One painful aspect of leading is firing people you like. It’s hard for many reasons. The employee may love working with you and for your company. It might be someone you are friends with outside of work. And they might just be a good person who is doing their best. Firing anyone isn’t easy but firing someone you like is especially difficult. Rather than face this head on, many managers avoid it, until it’s too late.
I was over-compensating for the previous person, who wasn’t good at the tactical, operational work. I was looking for a can-do person who wasn’t afraid of anything. And my friend’s referral was exactly that. My blind spot was that I needed a solution. I think that’s one of the hardest things in business — to say no to something you desperately need. You have to deliver on a project and you don’t have all the resources and you need a key person. And here’s a person who almost-kind-of-fits, and it’s so tempting to hire that person. It’s the worst thing you can do.
William (“Duffer”) Duff, who runs a successful San Francisco-based architecture firm faced this issue. He describes what happened after he hired a referral from a close friend:
That person was here 3 ½ years and it was evident that it was a problem after a year a half. It’s like you’re hearing something you don’t want to hear. So I didn’t act.
Then people voted with their feet. I had seven people leave, over time, and they told me ‘I’m leaving because I can’t work with this person.’ I did all this rationalizing, thinking, well that person was part of the problem, too. I’ve found that one of the hardest parts of being a leader is to know when to make those decisions and execute on them — to stop wasting time.”
Who hasn’t been in this situation? The key is to identify signals that force you to examine what you’d rather not. Here are some clear indicators.
Their results are mediocre. Data doesn’t lie. If you are not seeing growth, that person isn’t solving the problem you hired them to solve. It’s easy to attribute causes to external factors but, ultimately, you need outcomes. If your conversations are about all the reasons that person can’t deliver, step back. These are excuses, not ownership and problem-solving. You have the wrong person. To paraphrase Jim Collins, the enemy of great is good enough.
You find yourself doing their job. They’re delegating to you. You’re reducing their load. It’s easier to do the job yourself. It starts subtly, but ultimately, you’re doing what you hired them to do. To state the obvious, one of you is redundant.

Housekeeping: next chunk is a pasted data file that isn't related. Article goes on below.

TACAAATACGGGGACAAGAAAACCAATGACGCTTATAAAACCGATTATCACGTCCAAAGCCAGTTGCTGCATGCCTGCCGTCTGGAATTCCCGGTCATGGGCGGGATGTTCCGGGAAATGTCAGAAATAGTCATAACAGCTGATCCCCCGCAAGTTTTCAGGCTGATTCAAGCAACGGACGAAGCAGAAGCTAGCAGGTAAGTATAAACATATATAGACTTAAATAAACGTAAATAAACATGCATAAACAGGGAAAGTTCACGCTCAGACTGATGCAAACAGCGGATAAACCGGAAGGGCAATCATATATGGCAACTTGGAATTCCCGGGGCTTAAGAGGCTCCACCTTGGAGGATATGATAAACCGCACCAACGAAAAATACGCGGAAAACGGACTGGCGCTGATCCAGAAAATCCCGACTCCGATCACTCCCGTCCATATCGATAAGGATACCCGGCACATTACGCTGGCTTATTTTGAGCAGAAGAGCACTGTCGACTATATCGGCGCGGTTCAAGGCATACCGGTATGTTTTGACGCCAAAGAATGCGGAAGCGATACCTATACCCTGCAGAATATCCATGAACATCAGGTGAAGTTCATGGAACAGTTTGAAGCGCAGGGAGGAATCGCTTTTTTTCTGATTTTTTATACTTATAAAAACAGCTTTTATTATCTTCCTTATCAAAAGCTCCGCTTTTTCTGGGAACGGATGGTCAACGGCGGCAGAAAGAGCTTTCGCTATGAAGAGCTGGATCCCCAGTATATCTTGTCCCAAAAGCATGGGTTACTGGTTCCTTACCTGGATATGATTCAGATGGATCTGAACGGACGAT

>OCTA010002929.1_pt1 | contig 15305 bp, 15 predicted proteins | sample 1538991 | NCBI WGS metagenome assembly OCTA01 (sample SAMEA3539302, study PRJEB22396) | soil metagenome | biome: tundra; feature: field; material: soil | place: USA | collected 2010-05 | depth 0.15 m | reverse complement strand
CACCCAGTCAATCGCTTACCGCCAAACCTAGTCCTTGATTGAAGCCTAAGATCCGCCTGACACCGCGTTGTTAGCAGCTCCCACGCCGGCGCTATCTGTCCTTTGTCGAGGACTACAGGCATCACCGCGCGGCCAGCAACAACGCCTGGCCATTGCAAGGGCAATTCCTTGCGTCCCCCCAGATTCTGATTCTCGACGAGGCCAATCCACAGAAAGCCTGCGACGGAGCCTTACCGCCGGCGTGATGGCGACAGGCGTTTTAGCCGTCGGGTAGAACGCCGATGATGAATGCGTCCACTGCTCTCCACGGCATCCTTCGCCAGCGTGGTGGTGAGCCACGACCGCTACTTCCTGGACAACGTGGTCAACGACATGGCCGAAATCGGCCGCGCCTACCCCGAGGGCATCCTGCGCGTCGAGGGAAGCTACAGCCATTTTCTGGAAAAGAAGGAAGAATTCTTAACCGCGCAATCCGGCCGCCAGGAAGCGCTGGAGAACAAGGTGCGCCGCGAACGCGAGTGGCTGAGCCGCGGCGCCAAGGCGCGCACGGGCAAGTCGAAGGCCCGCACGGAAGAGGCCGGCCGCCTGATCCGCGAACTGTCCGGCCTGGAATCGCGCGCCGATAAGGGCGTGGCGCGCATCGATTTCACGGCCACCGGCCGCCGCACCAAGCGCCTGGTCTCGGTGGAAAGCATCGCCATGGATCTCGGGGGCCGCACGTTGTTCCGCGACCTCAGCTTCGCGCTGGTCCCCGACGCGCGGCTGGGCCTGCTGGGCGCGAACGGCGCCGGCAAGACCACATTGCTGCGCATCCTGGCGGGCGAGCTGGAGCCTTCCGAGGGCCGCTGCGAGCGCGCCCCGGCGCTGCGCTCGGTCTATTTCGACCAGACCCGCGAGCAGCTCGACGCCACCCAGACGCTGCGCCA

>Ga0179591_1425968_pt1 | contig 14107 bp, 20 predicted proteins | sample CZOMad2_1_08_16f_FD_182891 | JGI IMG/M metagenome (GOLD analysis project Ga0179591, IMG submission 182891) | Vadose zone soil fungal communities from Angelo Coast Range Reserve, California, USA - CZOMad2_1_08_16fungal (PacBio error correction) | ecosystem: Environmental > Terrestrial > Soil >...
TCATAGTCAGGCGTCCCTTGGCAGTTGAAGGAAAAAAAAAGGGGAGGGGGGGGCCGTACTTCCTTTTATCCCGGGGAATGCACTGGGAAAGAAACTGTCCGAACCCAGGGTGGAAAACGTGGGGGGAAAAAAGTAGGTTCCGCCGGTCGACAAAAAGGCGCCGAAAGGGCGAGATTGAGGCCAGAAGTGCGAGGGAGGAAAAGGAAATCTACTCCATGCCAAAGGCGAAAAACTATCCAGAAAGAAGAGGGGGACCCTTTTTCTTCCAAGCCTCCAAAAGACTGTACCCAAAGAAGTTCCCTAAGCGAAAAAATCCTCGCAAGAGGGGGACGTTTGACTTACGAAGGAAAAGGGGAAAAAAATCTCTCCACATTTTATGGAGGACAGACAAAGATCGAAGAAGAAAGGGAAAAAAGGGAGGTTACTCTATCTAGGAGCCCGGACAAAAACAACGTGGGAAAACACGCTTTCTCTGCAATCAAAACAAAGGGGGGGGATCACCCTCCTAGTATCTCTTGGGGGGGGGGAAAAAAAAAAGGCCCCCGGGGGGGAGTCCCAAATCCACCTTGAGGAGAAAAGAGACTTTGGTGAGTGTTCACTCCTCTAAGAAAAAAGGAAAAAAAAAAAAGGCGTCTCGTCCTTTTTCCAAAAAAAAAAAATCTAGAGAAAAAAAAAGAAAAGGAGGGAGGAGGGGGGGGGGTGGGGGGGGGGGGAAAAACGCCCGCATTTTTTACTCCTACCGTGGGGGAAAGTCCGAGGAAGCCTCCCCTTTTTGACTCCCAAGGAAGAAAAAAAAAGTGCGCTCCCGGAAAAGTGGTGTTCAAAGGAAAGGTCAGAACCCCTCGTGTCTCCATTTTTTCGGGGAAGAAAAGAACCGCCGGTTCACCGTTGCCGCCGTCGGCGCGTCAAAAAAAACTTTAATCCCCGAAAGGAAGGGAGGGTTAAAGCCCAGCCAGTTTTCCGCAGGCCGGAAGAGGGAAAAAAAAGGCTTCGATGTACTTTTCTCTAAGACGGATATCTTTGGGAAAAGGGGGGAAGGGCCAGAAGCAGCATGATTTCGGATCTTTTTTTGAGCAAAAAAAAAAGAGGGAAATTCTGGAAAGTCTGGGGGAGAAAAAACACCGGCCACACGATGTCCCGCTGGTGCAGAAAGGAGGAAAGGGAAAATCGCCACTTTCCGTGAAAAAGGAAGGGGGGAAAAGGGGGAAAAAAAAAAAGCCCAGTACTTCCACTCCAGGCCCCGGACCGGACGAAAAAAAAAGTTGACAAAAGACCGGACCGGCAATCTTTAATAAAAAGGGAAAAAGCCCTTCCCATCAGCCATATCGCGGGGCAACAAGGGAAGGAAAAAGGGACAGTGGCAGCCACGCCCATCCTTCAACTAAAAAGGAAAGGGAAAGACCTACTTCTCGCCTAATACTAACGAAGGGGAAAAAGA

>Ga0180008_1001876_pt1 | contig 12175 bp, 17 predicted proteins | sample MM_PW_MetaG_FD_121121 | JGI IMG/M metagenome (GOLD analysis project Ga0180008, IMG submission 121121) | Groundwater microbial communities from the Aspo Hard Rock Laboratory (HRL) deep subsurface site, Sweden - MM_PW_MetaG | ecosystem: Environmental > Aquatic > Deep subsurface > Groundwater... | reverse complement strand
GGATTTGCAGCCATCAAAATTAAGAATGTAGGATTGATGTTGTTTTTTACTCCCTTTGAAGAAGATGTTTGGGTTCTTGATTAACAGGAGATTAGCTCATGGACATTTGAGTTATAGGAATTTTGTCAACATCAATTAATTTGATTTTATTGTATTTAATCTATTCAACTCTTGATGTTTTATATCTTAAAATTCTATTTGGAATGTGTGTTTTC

Their actions don’t reflect your values. Values define how you want people to behave. If that person behaves in a way that isn’t consistent with your values, they damage your brand for both employees and customers.
For Duffer, values are the litmus test. He explains his indicator this way.
William Duff’s key indicators.WILLIAM DUFF
“The first time I saw the problem clearly was at an industry summit. The speaker, Cameron Herold, drew this box, and labeled it ‘Values and Performance’ and told us, write your people’s names on this grid.
When we finished, he said, ‘So you have low values, low performance, what do you do?’ And I thought, duh, you fire them.
Then he said, ‘What if you have high performance, high values?’ And I’m like, well you handcuff them, don’t let them go anywhere.
Then he said, ‘What if you have low performance, high values?’ And I thought, I don’t know. He drew a chair and said, ‘You try to get him to another seat on the bus. Because maybe they are a good fit in the firm.’
Then he pointed to the bottom right and said, ‘What do you do down here — the high performance, low values person? Fire them ASAP. This is the cancer in your organization.’
I remember this viscerally because he had us write it all down. One of the names was a college buddy I had hired a year before, and it clearly wasn’t working. I crossed out my buddy’s name and moved it over. That’s how badly that I didn’t want to face reality. I was like, no, I misanalysed that.
“Looking back, I shake my head. I had the answer right in front of me. Letting him go was a tough decision but ultimately the right one for both him and us. His values were mostly aligned but he was in the wrong seat on the bus and we didn’t have a different seat available for him. He’s now in a new job that’s much better suited to his skill set and, not surprisingly, is doing well.”
We like being liked. And we like to work with those we like. But some likable people can be harmful to your team and your organization. Identify your signals and check them often. You owe it to yourself, your company, and everyone you serve.
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